So Much More Than a Major League City
26 Jun, 2019By: Michael Popke
Arlington, Texas, might be America’s definitive major league city — with world-class venues that are home to the NFL’s Dallas Cowboys and MLB’s Texas Rangers, not to mention North America’s largest esports arena. But this city, located in the Dallas-Fort Worth metropolitan area, also has become a go-to destination for organizations as diverse as the United States Australian Football Club and US Quidditch.
“We’re looking at all different types of sports,” says Matt Wilson, executive director of the Arlington Sports Commission. “We are diversifying our sports tourism portfolio. Arlington is inclusive of all things and all people, and we want to show love to all types of sports!”
Adding to the excitement is the highly anticipated Fall 2020 opening of the Arlington Independent School District’s Fine Arts and Athletics Complex — two side-by-side facilities financed by a 2014 bond package and located near the Cowboys’ AT&T Stadium and the Rangers’ Globe Life Park. The complex will house a 1,200-seat arena for wrestling, basketball and volleyball, thereby creating new opportunities to enhance Arlington’s status as a prime destination for a variety of sporting events that cater to a broad range of skills.
But the real gem of the $40.7 million facility will be the natatorium (a first for Arlington). It will feature a 50-meter pool with moveable bulkheads, a diving area, a warm-up pool and seating for 1,000 spectators.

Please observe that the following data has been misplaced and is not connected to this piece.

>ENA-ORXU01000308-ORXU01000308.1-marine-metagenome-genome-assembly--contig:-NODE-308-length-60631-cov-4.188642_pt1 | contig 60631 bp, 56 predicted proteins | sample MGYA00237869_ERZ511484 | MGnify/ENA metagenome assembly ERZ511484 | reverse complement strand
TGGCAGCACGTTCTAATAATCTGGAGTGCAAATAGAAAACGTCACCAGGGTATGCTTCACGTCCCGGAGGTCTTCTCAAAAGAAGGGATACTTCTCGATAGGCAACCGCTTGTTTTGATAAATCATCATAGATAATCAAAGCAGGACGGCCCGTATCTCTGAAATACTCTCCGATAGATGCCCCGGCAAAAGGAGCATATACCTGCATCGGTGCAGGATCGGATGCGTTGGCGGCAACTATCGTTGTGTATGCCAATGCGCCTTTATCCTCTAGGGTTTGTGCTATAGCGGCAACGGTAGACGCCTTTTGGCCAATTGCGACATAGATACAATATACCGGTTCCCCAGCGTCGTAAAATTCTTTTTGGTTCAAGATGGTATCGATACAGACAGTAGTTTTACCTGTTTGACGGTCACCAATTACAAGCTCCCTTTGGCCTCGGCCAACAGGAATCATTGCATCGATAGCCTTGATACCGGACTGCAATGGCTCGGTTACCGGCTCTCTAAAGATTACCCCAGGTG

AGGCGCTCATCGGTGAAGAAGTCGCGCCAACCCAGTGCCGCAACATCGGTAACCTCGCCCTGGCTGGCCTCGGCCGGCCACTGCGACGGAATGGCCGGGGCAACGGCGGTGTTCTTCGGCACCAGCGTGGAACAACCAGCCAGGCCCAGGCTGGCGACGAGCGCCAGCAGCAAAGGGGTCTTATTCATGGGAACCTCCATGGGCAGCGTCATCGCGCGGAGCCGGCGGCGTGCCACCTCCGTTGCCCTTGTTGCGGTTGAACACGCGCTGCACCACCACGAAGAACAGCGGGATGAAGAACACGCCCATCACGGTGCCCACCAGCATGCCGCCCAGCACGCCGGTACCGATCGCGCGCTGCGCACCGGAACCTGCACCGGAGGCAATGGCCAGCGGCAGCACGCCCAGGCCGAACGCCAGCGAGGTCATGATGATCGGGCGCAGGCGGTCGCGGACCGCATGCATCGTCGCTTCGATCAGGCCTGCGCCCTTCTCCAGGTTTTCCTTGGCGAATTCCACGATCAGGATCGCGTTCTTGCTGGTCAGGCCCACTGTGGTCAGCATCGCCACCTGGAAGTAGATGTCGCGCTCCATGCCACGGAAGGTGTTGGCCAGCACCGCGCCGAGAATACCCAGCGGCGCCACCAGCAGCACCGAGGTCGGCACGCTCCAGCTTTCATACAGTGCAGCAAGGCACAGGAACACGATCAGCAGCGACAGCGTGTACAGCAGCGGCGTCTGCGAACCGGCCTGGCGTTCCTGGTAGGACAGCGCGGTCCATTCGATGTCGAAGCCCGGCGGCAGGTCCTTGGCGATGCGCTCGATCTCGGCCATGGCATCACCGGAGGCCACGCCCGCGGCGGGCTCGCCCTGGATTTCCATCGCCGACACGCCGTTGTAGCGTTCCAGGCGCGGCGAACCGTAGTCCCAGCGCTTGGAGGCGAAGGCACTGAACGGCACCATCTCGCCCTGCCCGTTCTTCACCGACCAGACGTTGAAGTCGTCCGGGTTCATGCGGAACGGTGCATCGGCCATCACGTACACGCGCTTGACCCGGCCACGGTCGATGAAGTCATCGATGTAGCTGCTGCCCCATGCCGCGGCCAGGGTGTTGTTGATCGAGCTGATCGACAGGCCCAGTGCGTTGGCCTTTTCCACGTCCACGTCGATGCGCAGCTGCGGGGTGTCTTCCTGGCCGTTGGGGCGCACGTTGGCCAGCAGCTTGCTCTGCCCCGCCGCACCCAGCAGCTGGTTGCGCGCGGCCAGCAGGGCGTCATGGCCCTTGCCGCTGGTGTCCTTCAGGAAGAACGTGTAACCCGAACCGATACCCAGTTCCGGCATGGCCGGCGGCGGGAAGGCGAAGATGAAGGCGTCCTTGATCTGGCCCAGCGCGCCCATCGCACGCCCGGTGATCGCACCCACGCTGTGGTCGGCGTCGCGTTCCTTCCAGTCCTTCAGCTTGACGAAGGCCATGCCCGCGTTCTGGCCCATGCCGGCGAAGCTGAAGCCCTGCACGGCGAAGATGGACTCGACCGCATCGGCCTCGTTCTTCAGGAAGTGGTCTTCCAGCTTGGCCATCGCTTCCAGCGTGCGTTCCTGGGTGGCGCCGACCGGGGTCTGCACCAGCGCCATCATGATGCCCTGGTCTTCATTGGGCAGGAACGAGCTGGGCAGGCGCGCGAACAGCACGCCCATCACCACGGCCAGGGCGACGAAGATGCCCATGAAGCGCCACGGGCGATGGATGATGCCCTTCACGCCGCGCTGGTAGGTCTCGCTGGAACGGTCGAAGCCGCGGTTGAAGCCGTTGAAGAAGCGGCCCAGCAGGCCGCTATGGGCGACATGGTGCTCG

“This will put us on the competitive swimming and diving map, right in between both coasts,” Wilson says. “We have never touched that category. Now, we can introduce the city to a new segment of sports, competitive swimming, and fill those empty dates when the school district isn’t using the pool.”
Many high-profile aquatics events in the state are held at the Lee and Joe Jamail Texas Swimming Center on the University of Texas at Austin campus, but Wilson says the new Arlington facility will help satisfy the increasing interest in bringing more swimming and diving events to Texas.
“There’s such great demand for swimming facilities,” he says. “We could build two aquatics facilities and have them both full.”
Fields of Opportunity
Wilson feels the same way about Arlington’s outdoor sports fields. “We could add 20 more fields and have them all full,” he says.
The Harold Patterson Sports Center offers 135 acres, which include 12 baseball fields that convert to six football fields during the fall and winter, as well as 11 large soccer fields, 12 small soccer fields, four adult softball fields and two youth softball fields, as well as a pavilion, a playground, restrooms and concessions areas, and ample parking. All fields except the two youth softball diamonds have lights.
Dedicated in 1990 and named for former mayor and lifelong Arlington resident Harold Patterson, the facility stands as a testament to his legacy. The city’s population nearly doubled under his tenure, and he began building Arlington’s economic base via a tourism industry that today is stronger than ever.
The Harold Patterson Sports Center hosts many traditional youth and adult tournaments every year, as does Randol Mill Park — a facility Wilson says recently transitioned to a more tournament-friendly site, with two large baseball fields, two small baseball fields, four adult softball fields and a Miracle Field for softball teams whose players have mobility challenges.
True to the Arlington Sports Commission’s mission, the Harold Patterson Sports Center in February welcomed the US Quidditch Southwest Regional Championship, attracting teams from several surrounding states and bolstering a sport that has gained international renown as a fast-paced, gender-integrated and full-contact adaptation of the game from the Harry Potter books. Quidditch is played with seven players to a team, all mounted on brooms. They score points with the quaffle (a volleyball) and the snitch, a neutral yellow-clad athlete who tries to avoid capture (similar to flag football).